Suicide prevention initiatives often face a number of challenges, including the stigma associated with mental health issues.

Mueller hopes the C.A.L.M. program will help normalize the idea that it’s not a weakness to have mental health issues or signs of depression.

“Many people are perfectly comfortable talking about child safety seats in their cars, talking about whether or not they wear their seatbelt, talking about whether they’re smoking or not smoking,” said Mueller. “This is just another aspect of personal and public health.”

There are also deep-seated misconceptions about suicide risk. The rate of gun-related suicide varies substantially based on demographics, with white males over the age of 55 at the highest risk in Missouri.

Men are also seven times more likely to die by gun suicide than women in Missouri, according to the Centers for Disease Control and Prevention.

The C.A.L.M. program at Barnes-Jewish Hospital will continue through December, after which organizers will conduct an assessment and determine whether to continue the program long term.

“The benefit would be even if one person from this entire study stores their firearm safely and doesn’t commit suicide, to me, that makes it worth it,” Mueller said.

(Editor's note: C.A.L.M. is SPRC`s free self-paced online course to improve your knowledge and skills in suicide prevention. It is especially for clinicians and other service providers, educators, health professionals, public officials, and members of community-based coalitions who are responsible for developing and implementing effective suicide prevention programs and policies.)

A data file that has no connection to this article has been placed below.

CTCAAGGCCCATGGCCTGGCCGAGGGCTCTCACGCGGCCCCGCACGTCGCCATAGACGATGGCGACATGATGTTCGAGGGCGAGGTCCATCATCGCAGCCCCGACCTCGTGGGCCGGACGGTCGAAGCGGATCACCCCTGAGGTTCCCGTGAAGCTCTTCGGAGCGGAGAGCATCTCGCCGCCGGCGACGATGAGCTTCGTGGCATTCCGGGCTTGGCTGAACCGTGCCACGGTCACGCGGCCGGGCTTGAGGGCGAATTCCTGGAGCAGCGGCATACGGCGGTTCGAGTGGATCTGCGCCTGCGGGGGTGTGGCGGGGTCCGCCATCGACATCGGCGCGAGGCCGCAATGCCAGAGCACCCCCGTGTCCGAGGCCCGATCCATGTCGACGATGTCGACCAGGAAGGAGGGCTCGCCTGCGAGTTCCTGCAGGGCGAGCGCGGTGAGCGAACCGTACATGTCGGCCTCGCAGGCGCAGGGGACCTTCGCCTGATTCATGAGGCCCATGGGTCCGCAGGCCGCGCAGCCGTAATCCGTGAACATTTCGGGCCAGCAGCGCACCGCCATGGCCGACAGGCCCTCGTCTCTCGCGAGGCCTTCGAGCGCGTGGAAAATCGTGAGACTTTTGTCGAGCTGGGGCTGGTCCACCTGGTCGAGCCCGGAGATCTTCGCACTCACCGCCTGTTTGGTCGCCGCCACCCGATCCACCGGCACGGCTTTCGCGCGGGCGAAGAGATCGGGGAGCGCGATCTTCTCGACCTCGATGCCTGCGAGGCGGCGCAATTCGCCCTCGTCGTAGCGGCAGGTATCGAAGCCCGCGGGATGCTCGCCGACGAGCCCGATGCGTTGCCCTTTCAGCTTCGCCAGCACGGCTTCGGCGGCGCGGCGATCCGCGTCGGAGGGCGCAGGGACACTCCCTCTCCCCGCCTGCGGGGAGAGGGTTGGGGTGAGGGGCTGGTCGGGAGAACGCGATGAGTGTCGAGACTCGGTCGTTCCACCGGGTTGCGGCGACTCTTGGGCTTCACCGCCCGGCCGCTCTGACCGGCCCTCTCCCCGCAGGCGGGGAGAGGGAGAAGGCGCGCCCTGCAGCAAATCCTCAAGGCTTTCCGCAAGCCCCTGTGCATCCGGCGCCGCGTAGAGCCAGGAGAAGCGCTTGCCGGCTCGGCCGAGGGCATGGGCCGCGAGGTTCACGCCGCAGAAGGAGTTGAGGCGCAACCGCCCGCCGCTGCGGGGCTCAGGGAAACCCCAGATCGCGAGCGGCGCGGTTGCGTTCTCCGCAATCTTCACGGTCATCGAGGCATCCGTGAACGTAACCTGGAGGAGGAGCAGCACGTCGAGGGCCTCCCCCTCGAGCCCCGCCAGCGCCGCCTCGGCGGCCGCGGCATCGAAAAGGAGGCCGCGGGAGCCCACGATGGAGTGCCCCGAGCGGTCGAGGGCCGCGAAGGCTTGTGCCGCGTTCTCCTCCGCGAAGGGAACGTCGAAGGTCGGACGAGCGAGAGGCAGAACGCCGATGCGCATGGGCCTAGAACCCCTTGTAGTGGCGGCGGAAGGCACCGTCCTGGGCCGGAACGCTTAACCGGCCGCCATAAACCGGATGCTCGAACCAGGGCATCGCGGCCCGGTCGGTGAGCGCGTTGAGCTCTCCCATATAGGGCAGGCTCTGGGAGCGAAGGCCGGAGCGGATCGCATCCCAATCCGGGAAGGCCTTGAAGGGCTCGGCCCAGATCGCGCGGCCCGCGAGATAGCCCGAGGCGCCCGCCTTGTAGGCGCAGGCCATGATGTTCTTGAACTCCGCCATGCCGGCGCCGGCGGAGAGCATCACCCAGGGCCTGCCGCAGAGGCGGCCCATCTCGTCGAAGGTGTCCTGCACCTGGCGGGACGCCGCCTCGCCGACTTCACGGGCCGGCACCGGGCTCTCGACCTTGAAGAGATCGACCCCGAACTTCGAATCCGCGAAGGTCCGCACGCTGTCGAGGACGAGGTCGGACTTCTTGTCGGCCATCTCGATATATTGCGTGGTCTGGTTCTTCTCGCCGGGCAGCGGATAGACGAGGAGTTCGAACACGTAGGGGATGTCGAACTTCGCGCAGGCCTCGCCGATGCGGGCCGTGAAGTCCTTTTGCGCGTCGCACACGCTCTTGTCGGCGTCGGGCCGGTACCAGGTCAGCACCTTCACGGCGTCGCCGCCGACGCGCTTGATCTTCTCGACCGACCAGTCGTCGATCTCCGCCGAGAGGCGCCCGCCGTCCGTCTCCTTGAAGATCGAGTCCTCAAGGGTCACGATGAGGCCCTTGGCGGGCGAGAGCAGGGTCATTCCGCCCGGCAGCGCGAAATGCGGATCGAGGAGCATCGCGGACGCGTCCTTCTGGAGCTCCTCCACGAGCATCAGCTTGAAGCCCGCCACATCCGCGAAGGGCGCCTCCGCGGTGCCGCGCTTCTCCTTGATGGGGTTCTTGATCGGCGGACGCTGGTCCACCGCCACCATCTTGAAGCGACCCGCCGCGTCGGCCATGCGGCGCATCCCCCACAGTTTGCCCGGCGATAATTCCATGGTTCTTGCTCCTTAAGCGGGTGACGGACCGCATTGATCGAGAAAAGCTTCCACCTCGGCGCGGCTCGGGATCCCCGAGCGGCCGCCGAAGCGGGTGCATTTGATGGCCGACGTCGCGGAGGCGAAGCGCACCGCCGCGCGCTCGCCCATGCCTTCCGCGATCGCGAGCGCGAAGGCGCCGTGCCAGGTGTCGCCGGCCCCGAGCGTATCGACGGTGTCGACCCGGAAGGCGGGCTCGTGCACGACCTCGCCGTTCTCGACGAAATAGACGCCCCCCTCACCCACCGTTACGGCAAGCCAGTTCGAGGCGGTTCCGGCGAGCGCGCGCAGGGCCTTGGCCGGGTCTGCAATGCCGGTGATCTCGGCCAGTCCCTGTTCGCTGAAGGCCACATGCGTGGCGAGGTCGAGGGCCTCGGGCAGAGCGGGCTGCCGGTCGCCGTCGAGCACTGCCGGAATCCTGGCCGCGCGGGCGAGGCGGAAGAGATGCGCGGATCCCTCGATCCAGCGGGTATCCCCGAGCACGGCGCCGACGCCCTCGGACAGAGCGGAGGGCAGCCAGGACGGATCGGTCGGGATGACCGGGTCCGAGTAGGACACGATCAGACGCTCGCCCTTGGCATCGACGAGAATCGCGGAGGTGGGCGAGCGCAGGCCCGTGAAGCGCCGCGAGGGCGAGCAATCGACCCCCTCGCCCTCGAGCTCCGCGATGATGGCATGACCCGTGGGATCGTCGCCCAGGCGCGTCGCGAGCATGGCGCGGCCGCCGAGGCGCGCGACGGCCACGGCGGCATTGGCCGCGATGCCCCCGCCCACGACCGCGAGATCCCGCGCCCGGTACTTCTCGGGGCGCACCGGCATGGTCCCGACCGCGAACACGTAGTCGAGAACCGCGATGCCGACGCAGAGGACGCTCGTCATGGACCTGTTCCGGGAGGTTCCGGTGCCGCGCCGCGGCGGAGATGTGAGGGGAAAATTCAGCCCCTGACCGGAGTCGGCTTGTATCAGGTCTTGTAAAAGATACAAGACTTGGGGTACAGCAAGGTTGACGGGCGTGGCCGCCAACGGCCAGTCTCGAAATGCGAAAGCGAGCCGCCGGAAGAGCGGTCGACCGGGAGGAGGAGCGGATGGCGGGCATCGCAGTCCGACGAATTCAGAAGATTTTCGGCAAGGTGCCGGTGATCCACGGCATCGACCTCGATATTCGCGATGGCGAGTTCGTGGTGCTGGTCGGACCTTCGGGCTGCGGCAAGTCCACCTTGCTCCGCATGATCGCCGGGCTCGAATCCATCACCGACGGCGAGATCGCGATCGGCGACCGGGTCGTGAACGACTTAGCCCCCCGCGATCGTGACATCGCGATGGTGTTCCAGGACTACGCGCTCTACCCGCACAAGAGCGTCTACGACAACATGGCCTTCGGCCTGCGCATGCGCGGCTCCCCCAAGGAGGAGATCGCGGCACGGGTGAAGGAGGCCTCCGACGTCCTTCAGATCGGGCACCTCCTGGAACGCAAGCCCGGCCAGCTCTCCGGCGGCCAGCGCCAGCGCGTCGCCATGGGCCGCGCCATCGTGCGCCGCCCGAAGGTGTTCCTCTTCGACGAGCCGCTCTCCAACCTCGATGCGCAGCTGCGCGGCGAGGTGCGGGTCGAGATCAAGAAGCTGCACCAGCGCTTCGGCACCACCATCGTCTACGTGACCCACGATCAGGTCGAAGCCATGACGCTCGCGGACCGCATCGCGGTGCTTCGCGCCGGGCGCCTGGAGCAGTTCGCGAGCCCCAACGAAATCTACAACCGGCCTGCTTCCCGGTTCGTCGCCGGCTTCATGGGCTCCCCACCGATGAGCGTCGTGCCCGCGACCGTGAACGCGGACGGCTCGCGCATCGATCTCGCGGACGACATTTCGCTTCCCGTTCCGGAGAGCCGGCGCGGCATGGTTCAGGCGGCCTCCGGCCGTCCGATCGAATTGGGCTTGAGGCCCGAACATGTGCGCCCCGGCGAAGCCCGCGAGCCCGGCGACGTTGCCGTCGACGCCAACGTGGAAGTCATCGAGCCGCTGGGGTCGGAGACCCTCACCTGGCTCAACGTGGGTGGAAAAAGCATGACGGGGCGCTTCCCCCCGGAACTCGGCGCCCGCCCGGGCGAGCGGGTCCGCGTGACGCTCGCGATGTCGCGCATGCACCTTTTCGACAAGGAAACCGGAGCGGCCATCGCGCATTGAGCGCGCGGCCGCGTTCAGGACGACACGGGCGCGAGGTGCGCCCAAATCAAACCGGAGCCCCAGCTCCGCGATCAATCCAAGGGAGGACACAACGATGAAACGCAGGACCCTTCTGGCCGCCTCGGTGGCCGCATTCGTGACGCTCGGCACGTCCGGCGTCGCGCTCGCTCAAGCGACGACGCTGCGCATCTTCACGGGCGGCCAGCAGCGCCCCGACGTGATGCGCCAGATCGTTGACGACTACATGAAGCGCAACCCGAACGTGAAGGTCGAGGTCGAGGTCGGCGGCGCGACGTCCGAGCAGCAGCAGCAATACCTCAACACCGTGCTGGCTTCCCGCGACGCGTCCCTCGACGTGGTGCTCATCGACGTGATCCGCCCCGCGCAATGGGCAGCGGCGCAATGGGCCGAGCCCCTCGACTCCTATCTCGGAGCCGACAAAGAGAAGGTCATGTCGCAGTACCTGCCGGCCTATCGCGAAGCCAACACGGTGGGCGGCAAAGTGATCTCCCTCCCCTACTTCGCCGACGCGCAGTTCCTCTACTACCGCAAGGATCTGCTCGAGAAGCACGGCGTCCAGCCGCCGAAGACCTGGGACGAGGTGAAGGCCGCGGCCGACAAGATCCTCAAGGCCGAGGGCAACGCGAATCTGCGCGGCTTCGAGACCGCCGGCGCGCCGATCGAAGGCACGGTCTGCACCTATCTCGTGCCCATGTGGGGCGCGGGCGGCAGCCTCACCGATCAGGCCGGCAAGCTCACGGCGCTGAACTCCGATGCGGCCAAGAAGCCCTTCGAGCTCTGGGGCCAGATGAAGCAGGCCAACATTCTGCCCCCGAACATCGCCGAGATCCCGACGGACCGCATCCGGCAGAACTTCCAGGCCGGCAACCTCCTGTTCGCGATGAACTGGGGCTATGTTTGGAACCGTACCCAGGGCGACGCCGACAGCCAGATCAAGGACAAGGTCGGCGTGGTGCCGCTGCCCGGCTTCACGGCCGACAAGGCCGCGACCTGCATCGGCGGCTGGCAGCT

(Editor's note two: People ask why physicians are treating psychosocial issues and social workers are seemingly not involved. Possibly because it is NOT a requirement for psychologists and mental health professionals (therapists, social workers, etc) to have suicide prevention training as part of their license or as continuing education. Of course some may take it as an 'option', but it is NOT required. Oregon tried to change that to make is mandatory in this 2017 legislative session with SB 48 but there was too much resistance from CO and some of the legislators that it was changed to a suggestion and passed. Our thought: if you suffer from anxiety, depression, suicide thoughts and want help from a mental health professional, don't assume that just because they have an professional looking license to practice, that they have the necessary training in suicidality to help keep you from killing yourself. It is too big of a risk.)

Common Ground: Reducing Gun Access
“Let’s not get on the anti-gun or pro-gun bandwagon,
let’s get on the anti-suicide bandwagon.” Ralph Demicco

Limiting access to guns can help save the lives of people who are at risk of suicide. And who better to take on this suicide prevention effort than the gun community, asserts Cathy Barber of Harvard’s Means Matter Campaign. Ralph Demicco, a former gun shop owner agrees, “I’ve experienced an awful lot of incidents where friends, customers, and acquaintances have taken their lives with firearms, so it’s a very striking issue to me.” Barber and Demicco joined together with gun owners and public health professionals to form the Gun Shop Project, forging an unlikely but highly successful partnership with the mission of reducing a suicidal person’s access to guns.